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Bible Passage Psalm 119

Holy Living 4: Godly Meditation

  • Tony Raker
Date preached December 5, 2021

Psalm 119 is an instruction how, in the midst of cultural upheaval, to stand firm as does God and His Word in the Heavens.

Psalm 119:48: “I meditate on your decrees.”

  • Grammatical Usage: “meditate” or in Hebrew, “siyach” means to, “ponder; converse”.
  • Literal Interpretation: I will ponder, allowing the Lord to converse with me.
  • Contextual/Comparison: God keeps His Word: God continually uses His Word. Many times in Psalm 119 the writer refers to meditating in God’s Word (vv. 15, 23, 48, 97, 99, 148). There are other references in Joshua 1:8; 1:1-3; 63:5-6 and 1 Tim. 4:15.   Taken together: first, we should cultivate the habit of meditation; second, that the range of our meditation is to be the whole Bible, the whole range of revealed truth from Genesis to Revelation. We are not only to receive God’s Word with humility (James 1:21); to let God’s Word dwell in us richly (Col. 3:16); to keep God’s Word tenaciously (John 17:6); to continue in God’s Word untiringly (John 8:31); to live out God’s Word boldly (Phil. 2:16); but meditate on it prayerfully and regularly requiring:
  1. Quietness: solitude
  2. Time: dedicated, uninterrupted devotion
  3. Concentration: attention to the text
  4. Receptivity: “Open my eyes, that I may behold wondrous things out of your law” (Ps.119:18).

If we regularly and habitually meditate in God’s Word, the result and the benefits will be enormous. Consider:

  1. We shall be charged with spiritual life and vitality

One of the most significant statements ever made by our Lord is recorded in John 6:63; but where and how does He speak to us? The answer is: in and through His Word. As we read it and wait in His presence, the Holy Spirit reveals the truth to us, we hear His voice, and receive new life and vitality from Him, who is our life (Col. 3:4). As an illustration of this, read Luke 24:13-31, and then note verse 32! What was this “burning heart”? What had happened to these two disciples? They had been in the presence of their Lord, He had revealed Himself to them and had opened the Scriptures to them, and the result was that their hearts burned within them.

  1. We shall be soundly and thoroughly converted

The implication of Ps. 19:7 is that when the truth of God is applied to our life, it is so powerful that it turns our life away from all that is displeasing to the Lord, and turns it to the Lord Himself. It changes our lives right round. How is it that some Christians are only “half-committed”? This is what our Lord had in mind when He spoke to Peter (Luke 22:32). Peter was converted in an initial sense, but not in a full sense. He needed to be turned right round; and by the grace of God and through the Holy Spirit he was converted in this way and became a great blessing to his brethren and to multitudes.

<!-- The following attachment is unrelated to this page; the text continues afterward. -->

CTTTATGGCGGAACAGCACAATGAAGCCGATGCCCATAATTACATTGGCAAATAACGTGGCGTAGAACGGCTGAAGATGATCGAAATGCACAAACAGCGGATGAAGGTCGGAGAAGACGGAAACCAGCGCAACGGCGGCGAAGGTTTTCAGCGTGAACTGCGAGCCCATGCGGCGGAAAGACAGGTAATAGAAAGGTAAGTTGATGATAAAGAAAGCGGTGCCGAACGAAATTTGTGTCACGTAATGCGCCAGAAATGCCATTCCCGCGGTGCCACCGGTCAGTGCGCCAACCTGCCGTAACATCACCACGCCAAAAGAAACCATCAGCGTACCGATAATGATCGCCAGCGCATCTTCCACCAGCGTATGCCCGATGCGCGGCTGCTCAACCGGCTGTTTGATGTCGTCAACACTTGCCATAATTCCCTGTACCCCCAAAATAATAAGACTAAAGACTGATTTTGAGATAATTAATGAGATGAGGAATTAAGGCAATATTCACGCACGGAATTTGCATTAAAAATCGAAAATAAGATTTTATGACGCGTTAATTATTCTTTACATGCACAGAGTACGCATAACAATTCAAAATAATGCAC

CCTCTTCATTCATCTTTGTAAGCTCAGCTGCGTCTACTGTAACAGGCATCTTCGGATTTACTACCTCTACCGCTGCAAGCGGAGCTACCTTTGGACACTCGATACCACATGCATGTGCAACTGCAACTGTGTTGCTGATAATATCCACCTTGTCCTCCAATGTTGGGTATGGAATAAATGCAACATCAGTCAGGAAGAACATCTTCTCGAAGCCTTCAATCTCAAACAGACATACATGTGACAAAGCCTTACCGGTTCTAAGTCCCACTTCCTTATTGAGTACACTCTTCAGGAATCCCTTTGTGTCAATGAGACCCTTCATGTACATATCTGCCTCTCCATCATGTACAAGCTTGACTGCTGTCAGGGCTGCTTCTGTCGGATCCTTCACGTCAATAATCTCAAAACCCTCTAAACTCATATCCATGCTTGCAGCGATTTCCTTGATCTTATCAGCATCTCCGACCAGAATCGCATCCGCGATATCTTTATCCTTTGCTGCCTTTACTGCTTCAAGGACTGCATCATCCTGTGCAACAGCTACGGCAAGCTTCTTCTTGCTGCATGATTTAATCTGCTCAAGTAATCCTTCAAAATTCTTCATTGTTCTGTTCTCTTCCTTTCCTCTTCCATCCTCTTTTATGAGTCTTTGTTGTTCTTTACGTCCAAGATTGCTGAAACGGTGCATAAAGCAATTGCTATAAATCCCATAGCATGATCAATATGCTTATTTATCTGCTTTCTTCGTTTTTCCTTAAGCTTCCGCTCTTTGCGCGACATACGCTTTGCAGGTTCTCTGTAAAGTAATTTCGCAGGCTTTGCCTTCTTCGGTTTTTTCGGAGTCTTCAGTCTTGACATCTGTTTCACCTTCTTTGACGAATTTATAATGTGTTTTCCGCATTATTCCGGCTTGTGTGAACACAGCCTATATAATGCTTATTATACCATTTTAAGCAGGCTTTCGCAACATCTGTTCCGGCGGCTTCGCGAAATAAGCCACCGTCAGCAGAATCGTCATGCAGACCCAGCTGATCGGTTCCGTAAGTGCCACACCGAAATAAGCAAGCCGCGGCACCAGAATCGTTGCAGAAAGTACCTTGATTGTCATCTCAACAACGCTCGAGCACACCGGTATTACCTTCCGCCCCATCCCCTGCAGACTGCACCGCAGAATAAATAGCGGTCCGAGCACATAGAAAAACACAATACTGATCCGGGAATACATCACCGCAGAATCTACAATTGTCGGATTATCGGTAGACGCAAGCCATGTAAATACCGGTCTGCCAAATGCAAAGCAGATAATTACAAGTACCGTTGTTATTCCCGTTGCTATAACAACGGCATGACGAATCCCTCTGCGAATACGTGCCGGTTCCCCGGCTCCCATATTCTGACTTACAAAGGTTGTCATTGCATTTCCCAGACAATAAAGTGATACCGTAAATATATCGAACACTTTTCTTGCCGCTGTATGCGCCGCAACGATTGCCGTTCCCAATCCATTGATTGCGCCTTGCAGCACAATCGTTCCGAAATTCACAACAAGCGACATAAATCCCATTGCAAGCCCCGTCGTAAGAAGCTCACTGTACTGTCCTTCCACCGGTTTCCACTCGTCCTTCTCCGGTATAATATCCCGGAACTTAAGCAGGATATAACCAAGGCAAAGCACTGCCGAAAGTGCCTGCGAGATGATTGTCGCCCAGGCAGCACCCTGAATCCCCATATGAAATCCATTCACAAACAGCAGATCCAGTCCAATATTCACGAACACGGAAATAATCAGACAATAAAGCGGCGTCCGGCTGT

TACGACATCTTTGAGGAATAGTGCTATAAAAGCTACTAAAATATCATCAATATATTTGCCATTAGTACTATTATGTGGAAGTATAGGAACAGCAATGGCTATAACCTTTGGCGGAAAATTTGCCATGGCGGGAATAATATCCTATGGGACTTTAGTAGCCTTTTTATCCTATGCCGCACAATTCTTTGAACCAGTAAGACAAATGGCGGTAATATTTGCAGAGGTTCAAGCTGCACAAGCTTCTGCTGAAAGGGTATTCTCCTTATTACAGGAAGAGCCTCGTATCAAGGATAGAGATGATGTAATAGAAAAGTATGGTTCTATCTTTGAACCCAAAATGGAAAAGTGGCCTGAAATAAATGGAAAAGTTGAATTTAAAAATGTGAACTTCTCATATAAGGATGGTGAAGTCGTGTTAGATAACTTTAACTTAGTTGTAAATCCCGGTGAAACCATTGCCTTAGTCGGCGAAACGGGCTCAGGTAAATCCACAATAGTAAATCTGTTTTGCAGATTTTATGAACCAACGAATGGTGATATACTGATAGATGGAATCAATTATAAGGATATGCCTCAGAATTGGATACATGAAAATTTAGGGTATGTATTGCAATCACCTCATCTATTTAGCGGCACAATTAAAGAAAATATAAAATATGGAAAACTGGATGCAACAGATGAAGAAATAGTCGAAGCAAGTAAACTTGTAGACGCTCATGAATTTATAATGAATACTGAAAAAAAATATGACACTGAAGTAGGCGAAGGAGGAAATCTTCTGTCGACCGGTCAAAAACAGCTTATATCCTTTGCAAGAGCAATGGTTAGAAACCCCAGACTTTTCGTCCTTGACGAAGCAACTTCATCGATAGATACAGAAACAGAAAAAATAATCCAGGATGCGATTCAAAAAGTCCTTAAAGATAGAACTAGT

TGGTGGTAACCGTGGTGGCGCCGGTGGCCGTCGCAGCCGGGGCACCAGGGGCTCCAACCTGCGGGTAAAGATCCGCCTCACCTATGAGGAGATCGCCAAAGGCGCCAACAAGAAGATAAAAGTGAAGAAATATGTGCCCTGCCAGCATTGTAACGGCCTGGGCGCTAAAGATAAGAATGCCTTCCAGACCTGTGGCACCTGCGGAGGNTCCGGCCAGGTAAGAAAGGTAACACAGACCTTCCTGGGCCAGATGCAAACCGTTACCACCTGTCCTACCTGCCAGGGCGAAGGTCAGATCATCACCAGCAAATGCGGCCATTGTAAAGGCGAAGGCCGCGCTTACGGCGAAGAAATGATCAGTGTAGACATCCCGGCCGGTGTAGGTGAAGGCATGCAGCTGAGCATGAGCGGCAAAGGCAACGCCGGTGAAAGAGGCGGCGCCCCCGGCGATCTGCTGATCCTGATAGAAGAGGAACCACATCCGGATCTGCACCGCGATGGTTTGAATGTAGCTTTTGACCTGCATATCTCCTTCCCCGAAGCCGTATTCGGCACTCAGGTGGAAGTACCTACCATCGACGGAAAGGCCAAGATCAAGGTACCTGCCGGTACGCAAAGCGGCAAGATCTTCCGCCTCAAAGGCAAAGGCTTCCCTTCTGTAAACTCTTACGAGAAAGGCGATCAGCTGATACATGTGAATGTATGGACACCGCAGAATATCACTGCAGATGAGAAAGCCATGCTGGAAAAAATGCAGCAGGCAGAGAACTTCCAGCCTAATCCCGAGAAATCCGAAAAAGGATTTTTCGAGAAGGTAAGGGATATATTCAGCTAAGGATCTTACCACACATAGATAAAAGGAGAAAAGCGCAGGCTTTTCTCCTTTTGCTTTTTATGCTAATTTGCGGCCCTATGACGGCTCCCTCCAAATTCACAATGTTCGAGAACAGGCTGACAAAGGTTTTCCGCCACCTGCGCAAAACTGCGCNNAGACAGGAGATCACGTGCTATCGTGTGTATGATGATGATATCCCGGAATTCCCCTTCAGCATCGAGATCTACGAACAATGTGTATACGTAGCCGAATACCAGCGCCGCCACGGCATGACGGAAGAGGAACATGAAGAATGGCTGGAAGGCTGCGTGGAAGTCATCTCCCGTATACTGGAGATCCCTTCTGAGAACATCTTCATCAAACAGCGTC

1. We shall find our faith increasing until we become strong in faith

How do we get faith? Romans 10:17 tells us that as we read and meditate in God’s Word, faith is imparted to us and developed in us. Scripture identifies “no faith” (Mark 4:40); only a “little faith” (Mt. 6:30); or faith “as small as a mustard seed” (Mt. 17:20).  Do you desire more faith (Luke 17:6)?  To be strong in faith (Mt. 8:10; 15:28)? There are degrees of faith. It is important to have much faith per Matthew 9:29.


  1. We shall find the secret of living peacefully in a chaotic world

Notice the word “steadfast” in Isaiah 26:3. It refers to a quiet, unhurried, relaxed waiting in the presence of God until our minds become settled in His truth. Everywhere there is fear and there are alarms. Sin abounds and God’s judgments are surely near. All this is foretold in God’s Word; but in that same Word we find confidence in the knowledge that God is working out His purpose for the world, the Jews and for the Church. We do not feel the power of these great truths, however, by a casual reading of Scripture. Meditation is required.

  1. We shall submit to God’s will in all His dealings with us and with others

It is easy to quote Romans 8:28 when all is going well, but it is not so easy when we are faced with some crushing sorrow. It is only as we really get to know our Lord, through quiet waiting upon Him and through meditation in His Word that we are able to trust Him and lean upon Him in the dark hour. If we will regularly meditate we will never get bitter when God’s hand is resting heavily upon us, or upon our loved ones or friends because we shall be able to agree with Job 23:10; and we shall appreciate the truth of Psalm 37:23-24 and will be able to rest quietly upon John 13:7.

  1. We shall be filled with glowing words of testimony

Some Christians rarely speak of their Lord. Is it because they do not really know Him? Is it because they will not stand for him (Daniel 11:32)?  We only get to know Him as we spend time with Him and as we let His Word dwell in us richly in all wisdom (Luke 6:45; Colossians 3:16).

  1. We shall come to know Him, rejoicing that we have eternal life

The greatest blessing that will come to us is the personal and intimate experience we shall enjoy with our Lord (Luke 24:27; John 5:39). As we gaze on Him in His Word we shall become like Him (2 Corinthians 3:18); we shall long to please Him (2 Timothy 2:4) and obey Him (John 14:15); and we shall be able to say so with ever deepening conviction (Ps. 104:34)!  And all day long we shall pray the prayer found in Ps. 19:14.

  • Conclusion: Are your words and thoughts acceptable to God? We are what we meditate upon.  May we ponder and converse about His way and will in each of our lives.